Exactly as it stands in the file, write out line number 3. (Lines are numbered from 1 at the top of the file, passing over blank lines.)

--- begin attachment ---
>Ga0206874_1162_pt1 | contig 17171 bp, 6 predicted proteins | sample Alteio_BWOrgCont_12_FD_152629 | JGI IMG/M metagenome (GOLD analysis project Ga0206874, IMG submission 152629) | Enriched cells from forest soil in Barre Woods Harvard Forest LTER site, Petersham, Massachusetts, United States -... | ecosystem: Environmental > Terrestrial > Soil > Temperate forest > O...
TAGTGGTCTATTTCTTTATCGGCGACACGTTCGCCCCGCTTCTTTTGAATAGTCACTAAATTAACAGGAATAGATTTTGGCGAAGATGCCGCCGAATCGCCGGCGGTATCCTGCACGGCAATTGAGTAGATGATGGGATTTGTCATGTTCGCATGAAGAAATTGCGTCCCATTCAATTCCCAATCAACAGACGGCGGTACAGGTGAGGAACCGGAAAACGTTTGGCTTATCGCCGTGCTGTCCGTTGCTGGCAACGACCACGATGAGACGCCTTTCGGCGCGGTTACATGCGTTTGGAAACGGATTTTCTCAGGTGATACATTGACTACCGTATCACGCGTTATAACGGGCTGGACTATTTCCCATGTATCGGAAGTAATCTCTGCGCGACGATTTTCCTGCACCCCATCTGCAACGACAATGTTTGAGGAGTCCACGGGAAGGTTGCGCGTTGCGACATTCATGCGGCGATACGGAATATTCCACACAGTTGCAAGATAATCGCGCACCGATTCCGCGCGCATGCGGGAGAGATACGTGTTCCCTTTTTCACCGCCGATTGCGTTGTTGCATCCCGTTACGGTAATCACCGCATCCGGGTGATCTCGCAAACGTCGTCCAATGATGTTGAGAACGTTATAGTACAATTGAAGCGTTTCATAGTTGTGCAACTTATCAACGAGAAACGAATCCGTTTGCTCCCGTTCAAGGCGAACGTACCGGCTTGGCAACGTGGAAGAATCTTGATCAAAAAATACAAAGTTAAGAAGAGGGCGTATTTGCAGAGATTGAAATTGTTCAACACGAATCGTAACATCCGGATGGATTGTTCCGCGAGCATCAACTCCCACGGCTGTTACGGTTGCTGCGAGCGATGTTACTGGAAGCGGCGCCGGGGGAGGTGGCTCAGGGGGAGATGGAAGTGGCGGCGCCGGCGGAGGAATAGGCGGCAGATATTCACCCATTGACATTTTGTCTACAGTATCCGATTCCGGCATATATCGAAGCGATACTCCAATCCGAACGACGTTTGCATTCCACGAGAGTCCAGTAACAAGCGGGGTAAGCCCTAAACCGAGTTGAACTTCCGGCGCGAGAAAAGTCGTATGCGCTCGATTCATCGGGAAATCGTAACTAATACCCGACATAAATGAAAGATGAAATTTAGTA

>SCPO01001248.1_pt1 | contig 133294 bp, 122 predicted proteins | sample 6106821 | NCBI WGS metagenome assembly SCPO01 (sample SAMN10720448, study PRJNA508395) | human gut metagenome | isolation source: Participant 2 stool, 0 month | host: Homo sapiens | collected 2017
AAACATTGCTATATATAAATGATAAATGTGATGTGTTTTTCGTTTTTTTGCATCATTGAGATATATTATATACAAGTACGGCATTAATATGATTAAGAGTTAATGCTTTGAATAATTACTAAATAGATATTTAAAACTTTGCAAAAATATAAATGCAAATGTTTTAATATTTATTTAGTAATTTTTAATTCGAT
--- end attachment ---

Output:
>SCPO01001248.1_pt1 | contig 133294 bp, 122 predicted proteins | sample 6106821 | NCBI WGS metagenome assembly SCPO01 (sample SAMN10720448, study PRJNA508395) | human gut metagenome | isolation source: Participant 2 stool, 0 month | host: Homo sapiens | collected 2017